In late December, approximately 1,600 institutions received an Aid Overpayments Compliance Notice email from the National Student Loan Data System (NSLDS). The message indicated that the institution was identified in a review of NSLDS records as having reported student aid overpayments that were not resolved or referred to the Department of Education’s (ED) Default Resolution Group within the required timeframes for such reporting. Schools are urged to resolve the old overpayments within 60 days.
Federal regulations in 668.22(h)(4)(iii) & (iv) permit institutions to enter into repayment arrangements with students who owe an overpayment of Title IV funds. The maximum permitted timeframe for repayment is two years from the date the institution determined the student withdrew. Institutions are required to report students who do not fulfill their repayment obligation within the maximum two-year timeframe—or who otherwise fail to meet the terms of the repayment arrangement—to ED’s Default Resolution Group.
Guidance issued in 1998 introduced functionality for institutions to report Title IV aid overpayments in NSLDS. At that time, institutions were instructed to report both current and historical overpayment information into NSLDS. Institutions were also advised of their responsibility to report both new overpayments and changes to previously reported overpayments to NSLDS within 30 days of becoming aware of the new or changed overpayment status.
NSLDS has created the Aid Overpayments Compliance Report for institutions to either arrange for regularly-scheduled delivery to their Student Aid Internet Gateway (SAIG) mailbox, or to request on demand. The emailed notice announcing availability of the report requests that institutions resolve all records on their reports within 60 days of the notice, but there is no mention of enforcement efforts or penalties for not meeting that deadline. However, because students will continue to appear on these reports until institutions resolve them in NSLDS, it is in schools’ interest to resolve these cases promptly in order to come into compliance.
Reasons students appear on the Aid Overpayments Compliance Report may include:
Erroneous reporting, such as creating an NSLDS aid overpayment record when no overpayment existed for the student. This may include instances in which the institution repaid funds to ED and attempted to recoup those funds from the student. Because the student owes the institution, it is not a Title IV overpayment, and should not have been reported to NSLDS. For institutions that follow a practice of repaying ED directly and creating a student liability to the institution, they should confirm with their business offices how long this practice has been followed and review the dates of reported overpayments. If overpayments were reported during the time that such a practice was followed, overpayments were likely reported in error, in which case the emailed notice from NSLDS instructs schools to delete the overpayment record manually in NSLDS. This action will remove students from future reports.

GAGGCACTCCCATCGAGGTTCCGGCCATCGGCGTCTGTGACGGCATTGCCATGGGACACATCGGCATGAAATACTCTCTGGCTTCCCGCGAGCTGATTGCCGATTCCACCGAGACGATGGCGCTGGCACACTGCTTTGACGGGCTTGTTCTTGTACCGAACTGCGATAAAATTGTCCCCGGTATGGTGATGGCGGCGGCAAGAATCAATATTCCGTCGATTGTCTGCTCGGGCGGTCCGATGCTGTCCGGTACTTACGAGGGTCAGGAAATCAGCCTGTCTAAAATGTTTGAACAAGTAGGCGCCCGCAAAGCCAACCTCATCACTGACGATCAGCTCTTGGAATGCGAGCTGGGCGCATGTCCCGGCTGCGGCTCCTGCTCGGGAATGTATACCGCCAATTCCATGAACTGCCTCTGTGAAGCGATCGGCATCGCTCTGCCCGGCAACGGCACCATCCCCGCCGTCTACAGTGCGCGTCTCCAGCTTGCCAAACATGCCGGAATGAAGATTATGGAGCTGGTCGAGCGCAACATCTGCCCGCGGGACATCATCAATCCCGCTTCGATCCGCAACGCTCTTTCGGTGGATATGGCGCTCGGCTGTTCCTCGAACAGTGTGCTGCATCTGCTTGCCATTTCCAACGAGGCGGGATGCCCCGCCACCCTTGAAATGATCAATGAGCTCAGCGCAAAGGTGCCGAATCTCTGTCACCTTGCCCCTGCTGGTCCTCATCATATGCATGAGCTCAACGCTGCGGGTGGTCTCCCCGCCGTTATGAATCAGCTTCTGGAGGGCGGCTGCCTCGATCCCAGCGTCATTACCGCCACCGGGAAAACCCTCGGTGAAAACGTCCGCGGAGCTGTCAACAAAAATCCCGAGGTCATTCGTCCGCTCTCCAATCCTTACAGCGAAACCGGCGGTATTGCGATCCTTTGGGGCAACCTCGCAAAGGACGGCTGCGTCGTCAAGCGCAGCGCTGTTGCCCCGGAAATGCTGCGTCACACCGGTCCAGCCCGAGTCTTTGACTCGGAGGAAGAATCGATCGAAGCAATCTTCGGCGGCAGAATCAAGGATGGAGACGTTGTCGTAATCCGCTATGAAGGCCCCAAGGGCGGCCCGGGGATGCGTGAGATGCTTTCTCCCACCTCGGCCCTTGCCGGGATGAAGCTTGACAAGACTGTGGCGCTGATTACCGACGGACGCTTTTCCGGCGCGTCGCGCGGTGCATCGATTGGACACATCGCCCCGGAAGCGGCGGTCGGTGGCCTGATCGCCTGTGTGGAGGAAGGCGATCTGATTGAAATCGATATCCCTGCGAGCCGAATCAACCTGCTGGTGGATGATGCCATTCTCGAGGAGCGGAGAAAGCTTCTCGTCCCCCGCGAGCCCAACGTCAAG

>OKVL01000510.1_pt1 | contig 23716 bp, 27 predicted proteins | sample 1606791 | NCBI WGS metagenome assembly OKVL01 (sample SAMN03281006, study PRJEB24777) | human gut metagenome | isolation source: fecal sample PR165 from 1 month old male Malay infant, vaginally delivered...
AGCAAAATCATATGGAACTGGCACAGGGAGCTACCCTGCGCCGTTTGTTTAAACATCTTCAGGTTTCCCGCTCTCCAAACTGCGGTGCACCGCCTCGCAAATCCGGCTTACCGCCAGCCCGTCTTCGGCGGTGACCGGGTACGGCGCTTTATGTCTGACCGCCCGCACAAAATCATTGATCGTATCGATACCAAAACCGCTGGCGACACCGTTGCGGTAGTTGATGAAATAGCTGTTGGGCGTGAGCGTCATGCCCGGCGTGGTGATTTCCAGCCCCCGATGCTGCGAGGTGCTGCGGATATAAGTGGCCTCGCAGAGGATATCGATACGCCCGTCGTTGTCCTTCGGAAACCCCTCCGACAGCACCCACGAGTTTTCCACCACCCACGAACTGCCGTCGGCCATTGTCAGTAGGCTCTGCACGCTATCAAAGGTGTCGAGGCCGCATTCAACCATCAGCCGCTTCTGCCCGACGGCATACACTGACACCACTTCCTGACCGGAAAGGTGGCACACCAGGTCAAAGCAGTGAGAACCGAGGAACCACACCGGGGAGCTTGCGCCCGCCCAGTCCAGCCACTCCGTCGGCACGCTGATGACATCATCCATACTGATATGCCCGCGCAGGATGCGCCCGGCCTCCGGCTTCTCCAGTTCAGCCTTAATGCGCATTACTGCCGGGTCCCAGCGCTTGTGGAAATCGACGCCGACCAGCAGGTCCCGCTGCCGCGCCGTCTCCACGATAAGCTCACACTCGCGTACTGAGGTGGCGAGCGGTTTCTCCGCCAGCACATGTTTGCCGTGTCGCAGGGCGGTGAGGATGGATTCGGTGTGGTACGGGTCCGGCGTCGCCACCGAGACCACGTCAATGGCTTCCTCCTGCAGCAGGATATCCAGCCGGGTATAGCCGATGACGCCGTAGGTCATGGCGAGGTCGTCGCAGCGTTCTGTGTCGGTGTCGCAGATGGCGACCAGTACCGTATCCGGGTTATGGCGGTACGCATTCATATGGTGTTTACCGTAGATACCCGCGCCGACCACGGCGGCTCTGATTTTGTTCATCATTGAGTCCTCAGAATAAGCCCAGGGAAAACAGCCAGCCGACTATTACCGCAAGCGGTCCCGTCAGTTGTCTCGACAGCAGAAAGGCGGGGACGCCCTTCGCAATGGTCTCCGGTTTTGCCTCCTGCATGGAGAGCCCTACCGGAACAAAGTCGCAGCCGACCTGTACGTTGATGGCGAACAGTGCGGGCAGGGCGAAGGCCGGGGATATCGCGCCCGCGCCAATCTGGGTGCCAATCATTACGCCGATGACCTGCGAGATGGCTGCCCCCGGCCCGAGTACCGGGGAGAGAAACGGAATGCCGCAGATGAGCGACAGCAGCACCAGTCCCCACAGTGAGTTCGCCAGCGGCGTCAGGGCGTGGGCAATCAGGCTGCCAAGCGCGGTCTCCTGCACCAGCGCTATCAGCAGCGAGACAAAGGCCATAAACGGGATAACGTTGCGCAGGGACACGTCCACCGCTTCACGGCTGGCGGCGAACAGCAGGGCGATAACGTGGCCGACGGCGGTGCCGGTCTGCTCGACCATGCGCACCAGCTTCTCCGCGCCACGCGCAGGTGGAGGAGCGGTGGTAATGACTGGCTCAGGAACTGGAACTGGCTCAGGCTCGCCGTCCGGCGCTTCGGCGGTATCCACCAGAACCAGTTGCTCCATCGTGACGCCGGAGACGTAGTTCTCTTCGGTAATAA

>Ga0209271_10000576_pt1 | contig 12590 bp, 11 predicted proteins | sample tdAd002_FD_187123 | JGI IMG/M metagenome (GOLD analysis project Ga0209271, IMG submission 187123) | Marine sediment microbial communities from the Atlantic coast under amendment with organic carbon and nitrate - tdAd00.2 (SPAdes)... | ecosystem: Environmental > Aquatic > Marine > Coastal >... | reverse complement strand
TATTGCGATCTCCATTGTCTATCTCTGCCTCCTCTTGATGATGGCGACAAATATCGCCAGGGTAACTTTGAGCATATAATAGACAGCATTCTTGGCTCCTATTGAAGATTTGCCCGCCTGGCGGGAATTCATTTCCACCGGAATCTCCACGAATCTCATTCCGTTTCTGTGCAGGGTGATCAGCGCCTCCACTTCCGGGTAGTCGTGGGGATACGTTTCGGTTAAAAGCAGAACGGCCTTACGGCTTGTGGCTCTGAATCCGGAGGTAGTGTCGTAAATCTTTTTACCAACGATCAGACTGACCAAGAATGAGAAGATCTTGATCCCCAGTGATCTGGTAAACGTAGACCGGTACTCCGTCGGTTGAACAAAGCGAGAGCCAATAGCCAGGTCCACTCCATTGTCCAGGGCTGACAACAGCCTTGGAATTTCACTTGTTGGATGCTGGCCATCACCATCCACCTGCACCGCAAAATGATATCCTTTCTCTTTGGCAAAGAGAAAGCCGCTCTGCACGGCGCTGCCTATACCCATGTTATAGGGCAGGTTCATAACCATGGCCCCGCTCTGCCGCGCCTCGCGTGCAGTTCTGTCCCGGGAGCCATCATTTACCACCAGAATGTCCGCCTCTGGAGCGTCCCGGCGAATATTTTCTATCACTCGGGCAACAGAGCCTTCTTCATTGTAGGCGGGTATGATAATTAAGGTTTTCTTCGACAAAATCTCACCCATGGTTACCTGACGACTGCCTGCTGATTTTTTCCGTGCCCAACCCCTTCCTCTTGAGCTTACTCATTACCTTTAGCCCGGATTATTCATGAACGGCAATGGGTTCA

Accurately reported overpayments that were never updated as either transferred to the Default Resolution Group or having been repaid in full by the student according the terms of the repayment arrangement. Manual resolution in NSLDS, following the instructions provided in the emailed notice, will remove students from future reports.
Accurately reported overpayments that were not repaid according to the terms of the repayment arrangements, but were never reported to the Default Resolution Group. These overpayment records must be both referred to the Default Resolution Group and manually updated in NSLDS in order to be removed from future reports.
Given that this is the first time NSLDS has made the Aid Overpayments Compliance Report available to schools, it is likely that institutions will find entries for students whose attendance falls outside of record retention requirements and that, consequently, institutions will not have access to the information they need in order to update the overpayment record. When presented with this scenario, an ED official pointed to the example of erroneous aid overpayments that the recent NSLDS notice indicated should be deleted. Institutions that have retained records beyond mandatory records retention limits, however, must use those records to update NSLDS.
Publication Date: 1/29/2019